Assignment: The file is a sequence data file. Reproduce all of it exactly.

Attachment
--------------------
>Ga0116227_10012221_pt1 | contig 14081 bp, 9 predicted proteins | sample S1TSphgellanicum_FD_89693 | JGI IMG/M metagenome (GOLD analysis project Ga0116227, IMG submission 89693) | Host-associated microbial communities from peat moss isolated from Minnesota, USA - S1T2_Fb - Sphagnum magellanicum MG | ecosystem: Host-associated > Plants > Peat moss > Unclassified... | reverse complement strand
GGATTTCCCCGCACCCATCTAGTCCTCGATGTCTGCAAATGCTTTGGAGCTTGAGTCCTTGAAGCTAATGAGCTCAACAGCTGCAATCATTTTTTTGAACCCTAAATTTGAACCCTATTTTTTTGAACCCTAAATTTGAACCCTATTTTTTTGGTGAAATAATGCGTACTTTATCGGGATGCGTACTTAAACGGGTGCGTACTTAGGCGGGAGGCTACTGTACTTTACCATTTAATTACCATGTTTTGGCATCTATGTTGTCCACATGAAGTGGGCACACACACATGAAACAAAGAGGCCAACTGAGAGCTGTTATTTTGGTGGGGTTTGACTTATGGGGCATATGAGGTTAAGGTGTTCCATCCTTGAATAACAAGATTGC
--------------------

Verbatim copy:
>Ga0116227_10012221_pt1 | contig 14081 bp, 9 predicted proteins | sample S1TSphgellanicum_FD_89693 | JGI IMG/M metagenome (GOLD analysis project Ga0116227, IMG submission 89693) | Host-associated microbial communities from peat moss isolated from Minnesota, USA - S1T2_Fb - Sphagnum magellanicum MG | ecosystem: Host-associated > Plants > Peat moss > Unclassified... | reverse complement strand
GGATTTCCCCGCACCCATCTAGTCCTCGATGTCTGCAAATGCTTTGGAGCTTGAGTCCTTGAAGCTAATGAGCTCAACAGCTGCAATCATTTTTTTGAACCCTAAATTTGAACCCTATTTTTTTGAACCCTAAATTTGAACCCTATTTTTTTGGTGAAATAATGCGTACTTTATCGGGATGCGTACTTAAACGGGTGCGTACTTAGGCGGGAGGCTACTGTACTTTACCATTTAATTACCATGTTTTGGCATCTATGTTGTCCACATGAAGTGGGCACACACACATGAAACAAAGAGGCCAACTGAGAGCTGTTATTTTGGTGGGGTTTGACTTATGGGGCATATGAGGTTAAGGTGTTCCATCCTTGAATAACAAGATTGC